BILL ANALYSIS                                                                                                                                                                                                    Ó






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          |SENATE RULES COMMITTEE            |                       AB 1330|
          |Office of Senate Floor Analyses   |                              |
          |(916) 651-1520    Fax: (916)      |                              |
          |327-4478                          |                              |
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                                   THIRD READING 


          Bill No:  AB 1330
          Author:   Bloom (D)
          Amended:  9/1/15 in Senate
          Vote:     21  

           SENATE ENERGY, U. & C. COMMITTEE:  7-3, 7/13/15
           AYES:  Hueso, Hertzberg, Hill, Lara, Leyva, Pavley, Wolk
           NOES:  Fuller, Cannella, Morrell
           NO VOTE RECORDED:  McGuire

           SENATE APPROPRIATIONS COMMITTEE:  5-2, 8/27/15
           AYES:  Lara, Beall, Hill, Leyva, Mendoza
           NOES:  Bates, Nielsen

           ASSEMBLY FLOOR:  46-29, 6/4/15 - See last page for vote

           SUBJECT:   Demand response


          SOURCE:    California Energy Efficiency Industry Council

          DIGEST:   This bill requires the California Public Utilities  
          Commission (CPUC), by November 1, 2017, in consultation with the  
          California Energy Commission (CEC), electrical corporations,  
          local publicly owned electric utilities and community choice  
          aggregators, to establish an annual procurement goal for demand  
          response designed to lower peak demand of each utility.  

          ANALYSIS: 
          
          Existing law:

          1)Establishes a charge on electricity and natural gas  








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            consumption to fund cost-effective energy efficiency and  
            conservation activities.  (Public Utilities Code §§381 and  
            890)

          2)Requires the CPUC to establish policies and procedures by  
            which an entity, including a community choice aggregator  
            (CCA), may apply to become administrators for cost-effective  
            energy efficiency and conservation programs pursuant to §381.   
            (Public Utilities Code §381.1)

          3)Requires electric corporation procurement plans to first meet  
            unmet resource needs through all available energy efficiency,  
            and demand reduction resources that are cost effective,  
            reliable, and feasible.  (Public Utilities Code §454.5)

          4)Requires each local publicly owned electric utility, in  
            procuring energy to serve the load of its retail end-use  
            customers, to first acquire all available energy efficiency  
            and demand reduction resources that are cost effective,  
            reliable, and feasible.  (Public Utilities Code §961.5)

          5)Requires the CEC to, every two years, adopt an integrated  
            energy policy report containing an overview of major energy  
            trends and issues facing the state, including, but not limited  
            to, supply, demand, pricing, reliability, efficiency, and  
            impacts on public health and safety, the economy, resources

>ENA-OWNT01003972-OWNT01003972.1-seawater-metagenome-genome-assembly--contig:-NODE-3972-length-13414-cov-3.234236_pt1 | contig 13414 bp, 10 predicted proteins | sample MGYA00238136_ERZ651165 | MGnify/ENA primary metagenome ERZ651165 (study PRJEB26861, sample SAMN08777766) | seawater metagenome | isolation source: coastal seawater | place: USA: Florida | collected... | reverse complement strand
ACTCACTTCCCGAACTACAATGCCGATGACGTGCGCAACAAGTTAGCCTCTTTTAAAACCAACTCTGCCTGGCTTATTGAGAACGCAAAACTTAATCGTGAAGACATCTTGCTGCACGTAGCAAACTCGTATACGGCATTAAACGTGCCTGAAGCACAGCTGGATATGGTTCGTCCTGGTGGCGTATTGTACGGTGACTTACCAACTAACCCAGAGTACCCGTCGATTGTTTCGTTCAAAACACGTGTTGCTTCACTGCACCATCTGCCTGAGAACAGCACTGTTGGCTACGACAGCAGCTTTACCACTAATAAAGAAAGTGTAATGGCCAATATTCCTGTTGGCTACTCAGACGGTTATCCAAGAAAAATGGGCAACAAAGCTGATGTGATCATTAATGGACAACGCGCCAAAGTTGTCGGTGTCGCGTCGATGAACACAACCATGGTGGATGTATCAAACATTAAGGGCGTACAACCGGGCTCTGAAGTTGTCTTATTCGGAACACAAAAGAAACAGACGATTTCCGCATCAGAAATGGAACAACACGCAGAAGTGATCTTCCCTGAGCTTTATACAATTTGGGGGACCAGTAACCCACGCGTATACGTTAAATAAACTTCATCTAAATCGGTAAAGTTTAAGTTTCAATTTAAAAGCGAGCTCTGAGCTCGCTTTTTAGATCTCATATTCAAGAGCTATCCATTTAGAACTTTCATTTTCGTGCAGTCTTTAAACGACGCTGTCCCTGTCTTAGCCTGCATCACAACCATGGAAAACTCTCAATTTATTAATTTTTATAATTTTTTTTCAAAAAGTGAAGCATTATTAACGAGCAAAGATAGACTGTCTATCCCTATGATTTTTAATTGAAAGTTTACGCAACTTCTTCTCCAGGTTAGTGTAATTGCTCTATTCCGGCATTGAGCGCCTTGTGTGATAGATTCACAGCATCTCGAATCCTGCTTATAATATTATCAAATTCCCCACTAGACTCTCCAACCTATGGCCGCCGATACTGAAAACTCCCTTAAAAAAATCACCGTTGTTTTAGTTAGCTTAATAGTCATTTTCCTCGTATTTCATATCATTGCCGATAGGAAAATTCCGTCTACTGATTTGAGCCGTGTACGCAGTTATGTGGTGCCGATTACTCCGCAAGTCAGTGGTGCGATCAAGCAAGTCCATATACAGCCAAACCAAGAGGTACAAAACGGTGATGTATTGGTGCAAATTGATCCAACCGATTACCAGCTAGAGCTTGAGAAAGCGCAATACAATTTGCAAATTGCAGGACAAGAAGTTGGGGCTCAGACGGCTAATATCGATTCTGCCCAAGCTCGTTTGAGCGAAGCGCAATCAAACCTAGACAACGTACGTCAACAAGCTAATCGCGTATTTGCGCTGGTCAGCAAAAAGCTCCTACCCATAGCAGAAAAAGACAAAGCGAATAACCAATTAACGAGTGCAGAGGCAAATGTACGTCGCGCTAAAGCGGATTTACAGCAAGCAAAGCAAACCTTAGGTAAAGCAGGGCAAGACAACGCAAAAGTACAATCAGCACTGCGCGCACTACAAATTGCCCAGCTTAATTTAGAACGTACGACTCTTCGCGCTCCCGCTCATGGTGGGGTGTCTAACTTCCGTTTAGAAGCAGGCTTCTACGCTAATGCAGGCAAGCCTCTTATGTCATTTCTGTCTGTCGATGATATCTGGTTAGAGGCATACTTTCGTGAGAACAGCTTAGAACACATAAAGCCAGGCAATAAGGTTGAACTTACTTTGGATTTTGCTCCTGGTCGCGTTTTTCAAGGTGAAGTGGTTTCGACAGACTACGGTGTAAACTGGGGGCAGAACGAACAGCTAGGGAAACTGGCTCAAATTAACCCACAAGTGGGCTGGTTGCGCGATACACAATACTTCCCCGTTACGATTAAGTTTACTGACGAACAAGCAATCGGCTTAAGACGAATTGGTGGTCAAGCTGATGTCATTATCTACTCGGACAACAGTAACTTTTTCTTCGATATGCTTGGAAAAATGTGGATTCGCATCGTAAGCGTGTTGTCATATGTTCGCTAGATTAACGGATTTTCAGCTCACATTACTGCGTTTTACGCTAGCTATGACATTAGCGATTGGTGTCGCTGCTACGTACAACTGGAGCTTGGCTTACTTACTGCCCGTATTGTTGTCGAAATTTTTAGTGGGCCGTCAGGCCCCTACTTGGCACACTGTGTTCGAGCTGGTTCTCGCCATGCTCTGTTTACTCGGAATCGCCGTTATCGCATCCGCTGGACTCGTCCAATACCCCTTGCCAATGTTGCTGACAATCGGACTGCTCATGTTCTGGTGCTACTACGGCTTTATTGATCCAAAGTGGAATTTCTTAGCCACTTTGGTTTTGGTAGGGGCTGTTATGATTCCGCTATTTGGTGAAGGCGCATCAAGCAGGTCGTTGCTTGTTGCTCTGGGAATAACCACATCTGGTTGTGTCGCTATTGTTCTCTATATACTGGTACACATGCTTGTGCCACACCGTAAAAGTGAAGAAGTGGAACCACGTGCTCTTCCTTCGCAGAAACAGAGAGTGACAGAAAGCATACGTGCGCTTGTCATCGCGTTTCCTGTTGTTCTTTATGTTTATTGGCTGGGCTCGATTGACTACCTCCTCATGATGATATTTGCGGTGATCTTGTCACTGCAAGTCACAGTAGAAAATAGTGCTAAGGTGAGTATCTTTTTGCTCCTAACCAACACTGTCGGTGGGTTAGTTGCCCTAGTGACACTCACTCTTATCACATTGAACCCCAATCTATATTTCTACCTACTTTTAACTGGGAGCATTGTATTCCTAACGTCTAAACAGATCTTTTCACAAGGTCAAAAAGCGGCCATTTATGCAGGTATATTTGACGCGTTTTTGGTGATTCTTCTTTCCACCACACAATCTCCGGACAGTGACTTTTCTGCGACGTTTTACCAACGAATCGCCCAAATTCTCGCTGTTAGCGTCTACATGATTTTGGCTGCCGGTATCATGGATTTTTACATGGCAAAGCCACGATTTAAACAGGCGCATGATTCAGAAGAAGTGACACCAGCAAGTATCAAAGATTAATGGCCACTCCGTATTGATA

and the environment.  (Public Resources Code §25302)

          6)Requires the CEC to develop a statewide estimate of all  
            potentially achievable cost-effective electricity and natural  
            gas savings, and establish targets for statewide annual energy  
            efficiency savings and demand reduction for the next 10-year  
            period.  (Public Resources Code §25310)

          This bill:

          1)Requires the CPUC, by November 1, 2017, in consultation with  
            the CEC, electrical corporations, local publicly owned  
            electric utilities, and CCAs, to establish in a public process  
            an annual procurement goal for demand response designed to  
            lower peak demand, with a timetable for achieving that goal.

          2)Requires that the demand response procurement goal support  
            renewable energy resources integration, greenhouse gas  







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                                                                    Page  3


            reductions, and grid reliability and that shall be achieved by  
            each electrical utility through supply-side demand response  
            and types of load-modifying demand response, including  
            nonevent-based demand response. 

          3)Requires the CPUC in establishing the demand response  
            procurement goal to consider the role of clean technologies,  
            such as consumer-sited energy storage, electric vehicle  
            charging, and distributed generation resources.

          4)Requires the CPUC to require electrical corporations to  
            achieve the annual procurement goal. 

          5)Specifies that the governing boards of local publicly owned  
            electric utilities and CCAs who elect to administer energy  
            efficiency programs for its customers are responsible for  
            achieving the annual procurement goal. 

          Background
          
          Energy loading order.  Following the 2001 energy crisis, the  
          Legislature codified a "loading order" of preferred energy  
          resources, requiring the investor-owned utilities' electricity  
          procurement plans to first meet unmet resources needs through  
          all cost-effective, reliable, and feasible energy efficiency and